2.76      The committee notes that the proportion of ARC-funded research projects that involve research in one of the Australian Government's Science and Research Priority areas declined during the reporting period. The proportion of NCGP projects in this area fell from 66 per cent in 2016-17 to 60.4 per cent in 2017-18. The proportion of Discovery and Linkage projects that involved research in a priority area also declined from 59.7 per cent to 56.1 per cent and 85.4 per cent to 79.9 per cent respectively from between 2016-17 and 2017-18.[116]

2.77      During 2017-18, the ARC recording a deficit on continuing operations of $1.4 million.[117]

Australian Skills Quality Authority

2.78      ASQA was established by the enactment of the National Vocational Education and Training Regulator Act 2011 and supplementary legislation.[118] Its purposes, as defined in the ASQA corporate plan 2017-18, are:

2.79      During the reporting period, ASQA announced a new regulatory initiative to enhance scrutiny of organisations seeking to enter the training market. The new initiative implements stronger controls on new entrants to the training market and involves substantial changes to the initial registration process for organisations. The implementation of this initiative commenced on 1 July 2018.[120]

2.80      In May 2018, ASQA received an $18.6 million increase in its budget appropriation over the next four years. This extra funding will be used to increase the audit activities of ASQA and its regulatory scrutiny in high-growth areas such as childhood, aged care and disability.[121]

2.81      During 2017-18, ASQA received 487 applications for organisations seeking to enter the VET and/or international education sector. Of these, 29.1 per cent of applications were rejected by ASQA. This is a 9.6 percentage point increase on the previous year and is higher than any financial year since 2013-14.[122] ASQA also undertook nearly 1480 audits over the reporting period. This marks a decrease of over 150 on the previous reporting period.[123]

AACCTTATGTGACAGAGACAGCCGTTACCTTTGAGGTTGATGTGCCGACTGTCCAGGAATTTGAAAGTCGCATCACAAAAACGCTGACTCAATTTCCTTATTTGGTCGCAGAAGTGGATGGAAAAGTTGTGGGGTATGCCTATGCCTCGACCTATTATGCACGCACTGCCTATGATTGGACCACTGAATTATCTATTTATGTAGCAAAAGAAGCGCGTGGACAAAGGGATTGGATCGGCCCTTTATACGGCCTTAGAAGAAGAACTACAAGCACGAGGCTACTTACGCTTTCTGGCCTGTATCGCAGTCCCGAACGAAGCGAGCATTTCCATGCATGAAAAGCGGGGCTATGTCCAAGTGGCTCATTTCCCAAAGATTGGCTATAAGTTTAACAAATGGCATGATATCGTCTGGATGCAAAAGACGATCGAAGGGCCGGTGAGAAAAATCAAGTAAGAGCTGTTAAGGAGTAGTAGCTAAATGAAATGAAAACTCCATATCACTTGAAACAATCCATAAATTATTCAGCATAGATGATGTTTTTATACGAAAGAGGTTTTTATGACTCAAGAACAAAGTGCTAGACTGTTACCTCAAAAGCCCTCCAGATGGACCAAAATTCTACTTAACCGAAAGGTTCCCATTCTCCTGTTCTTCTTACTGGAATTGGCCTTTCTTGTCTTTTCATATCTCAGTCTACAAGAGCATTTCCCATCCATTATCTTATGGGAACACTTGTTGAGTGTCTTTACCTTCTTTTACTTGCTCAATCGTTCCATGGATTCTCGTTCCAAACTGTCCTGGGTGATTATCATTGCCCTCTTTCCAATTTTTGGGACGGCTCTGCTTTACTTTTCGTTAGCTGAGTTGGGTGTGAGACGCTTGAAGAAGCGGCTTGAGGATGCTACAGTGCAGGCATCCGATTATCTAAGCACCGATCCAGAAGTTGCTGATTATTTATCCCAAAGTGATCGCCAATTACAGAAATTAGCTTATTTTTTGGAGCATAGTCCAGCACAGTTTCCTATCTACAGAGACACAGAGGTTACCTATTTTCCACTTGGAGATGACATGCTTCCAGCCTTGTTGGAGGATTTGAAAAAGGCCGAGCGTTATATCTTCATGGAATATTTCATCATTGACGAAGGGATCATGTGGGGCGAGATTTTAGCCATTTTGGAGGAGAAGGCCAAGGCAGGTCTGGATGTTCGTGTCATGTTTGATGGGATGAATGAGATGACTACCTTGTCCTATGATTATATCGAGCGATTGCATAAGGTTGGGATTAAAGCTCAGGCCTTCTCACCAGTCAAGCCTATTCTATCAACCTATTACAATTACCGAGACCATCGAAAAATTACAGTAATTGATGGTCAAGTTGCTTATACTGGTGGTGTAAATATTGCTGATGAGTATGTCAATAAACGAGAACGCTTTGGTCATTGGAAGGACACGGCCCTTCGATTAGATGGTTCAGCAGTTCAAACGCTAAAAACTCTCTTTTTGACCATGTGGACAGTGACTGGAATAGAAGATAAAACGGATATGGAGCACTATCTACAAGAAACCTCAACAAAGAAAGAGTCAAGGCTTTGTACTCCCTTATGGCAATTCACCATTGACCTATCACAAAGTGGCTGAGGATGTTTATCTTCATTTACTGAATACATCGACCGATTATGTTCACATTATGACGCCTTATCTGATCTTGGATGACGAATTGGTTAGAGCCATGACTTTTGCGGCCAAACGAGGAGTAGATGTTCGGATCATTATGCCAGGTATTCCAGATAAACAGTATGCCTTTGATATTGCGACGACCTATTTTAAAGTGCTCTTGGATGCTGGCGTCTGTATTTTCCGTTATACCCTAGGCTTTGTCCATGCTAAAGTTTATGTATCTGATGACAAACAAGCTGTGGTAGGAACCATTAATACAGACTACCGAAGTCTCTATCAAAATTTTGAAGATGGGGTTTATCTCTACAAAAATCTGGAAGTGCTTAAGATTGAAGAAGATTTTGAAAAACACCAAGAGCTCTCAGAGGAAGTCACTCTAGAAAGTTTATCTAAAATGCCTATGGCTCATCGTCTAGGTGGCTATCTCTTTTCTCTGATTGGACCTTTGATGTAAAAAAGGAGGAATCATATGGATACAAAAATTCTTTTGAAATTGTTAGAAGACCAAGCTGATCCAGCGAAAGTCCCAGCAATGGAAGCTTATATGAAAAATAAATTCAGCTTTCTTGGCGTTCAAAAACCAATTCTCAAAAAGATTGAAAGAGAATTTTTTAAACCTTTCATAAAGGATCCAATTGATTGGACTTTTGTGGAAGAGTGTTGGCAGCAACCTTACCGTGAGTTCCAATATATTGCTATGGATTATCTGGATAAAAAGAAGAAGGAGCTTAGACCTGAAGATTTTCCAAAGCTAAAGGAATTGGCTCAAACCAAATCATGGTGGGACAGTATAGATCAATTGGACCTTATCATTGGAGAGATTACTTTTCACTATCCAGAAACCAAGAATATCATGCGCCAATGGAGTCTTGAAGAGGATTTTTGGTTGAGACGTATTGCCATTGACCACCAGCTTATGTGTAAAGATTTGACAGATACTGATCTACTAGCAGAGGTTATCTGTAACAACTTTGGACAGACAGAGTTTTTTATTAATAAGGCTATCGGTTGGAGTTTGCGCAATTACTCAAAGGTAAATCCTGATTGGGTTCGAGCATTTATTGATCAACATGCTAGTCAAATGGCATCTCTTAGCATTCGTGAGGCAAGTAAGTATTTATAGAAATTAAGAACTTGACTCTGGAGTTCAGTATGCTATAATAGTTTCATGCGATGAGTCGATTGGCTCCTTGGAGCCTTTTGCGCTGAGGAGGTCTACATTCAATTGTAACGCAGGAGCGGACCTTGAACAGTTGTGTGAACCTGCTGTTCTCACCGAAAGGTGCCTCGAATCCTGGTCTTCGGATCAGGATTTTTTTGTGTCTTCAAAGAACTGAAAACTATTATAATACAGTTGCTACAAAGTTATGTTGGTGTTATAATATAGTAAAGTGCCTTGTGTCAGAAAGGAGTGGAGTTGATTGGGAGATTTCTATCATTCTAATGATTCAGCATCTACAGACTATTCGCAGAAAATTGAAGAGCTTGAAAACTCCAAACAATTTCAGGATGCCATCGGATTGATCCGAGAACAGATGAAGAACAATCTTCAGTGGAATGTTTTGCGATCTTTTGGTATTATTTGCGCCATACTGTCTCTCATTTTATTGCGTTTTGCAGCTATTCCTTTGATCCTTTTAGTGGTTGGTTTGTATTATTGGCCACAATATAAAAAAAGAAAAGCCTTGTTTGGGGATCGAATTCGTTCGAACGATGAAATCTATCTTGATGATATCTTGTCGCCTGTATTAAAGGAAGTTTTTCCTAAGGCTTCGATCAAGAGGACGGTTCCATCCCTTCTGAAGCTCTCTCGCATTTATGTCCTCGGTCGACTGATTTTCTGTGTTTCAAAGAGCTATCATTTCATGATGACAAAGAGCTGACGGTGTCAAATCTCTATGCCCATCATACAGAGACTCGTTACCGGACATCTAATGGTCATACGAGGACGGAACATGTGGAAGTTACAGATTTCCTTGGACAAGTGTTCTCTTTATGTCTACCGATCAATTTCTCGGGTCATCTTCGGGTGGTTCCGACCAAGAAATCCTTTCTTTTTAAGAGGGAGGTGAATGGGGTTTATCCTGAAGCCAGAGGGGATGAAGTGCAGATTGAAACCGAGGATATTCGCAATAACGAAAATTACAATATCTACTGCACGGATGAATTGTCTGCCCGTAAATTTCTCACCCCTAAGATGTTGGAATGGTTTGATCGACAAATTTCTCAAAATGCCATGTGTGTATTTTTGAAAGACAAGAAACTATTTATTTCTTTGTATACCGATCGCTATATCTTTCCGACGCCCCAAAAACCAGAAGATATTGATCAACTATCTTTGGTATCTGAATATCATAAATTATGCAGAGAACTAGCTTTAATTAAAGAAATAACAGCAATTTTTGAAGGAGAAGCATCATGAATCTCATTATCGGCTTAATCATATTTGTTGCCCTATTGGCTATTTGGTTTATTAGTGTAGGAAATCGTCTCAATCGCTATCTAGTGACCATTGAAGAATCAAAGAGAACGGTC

2.82      The reporting period also saw a significant increase in the number of providers who were removed from the market by having their registration cancelled. In 2013-14, 25 organisations had their registration cancelled. By 2016-17 this figure had increased to 125. In 2017-18, it was 322.[124]

2.83      During the reporting period ASQA continued to embed its regulatory risk framework. This includes 'ongoing environmental scanning to identify systematic risks in the sector' as well as 'identifying providers that consistently fail to meet their regulatory obligations'.[125]

2.84      ASQA's Regulatory strategy 2017-18 identified the priority focus areas for ASQA's regulatory activity. This included Australia's international education sector, trainer and assessor capability, unduly short training and increasing scrutiny of new registered training organisations entering the VET sector.[126]

2.85      The committee welcomes the steps taken by ASQA to improve the scrutiny placed on organisations seeking to enter the VET sector.

2.86      During the financial year, ASQA recorded an operating surplus of $1.9 million. This surplus is in contrast to the originally budgeted deficit of $2.2 million and was due to lower than expected expenses from employee benefits and higher than expected income from other revenue sources.[127]

Senator Slade Brockman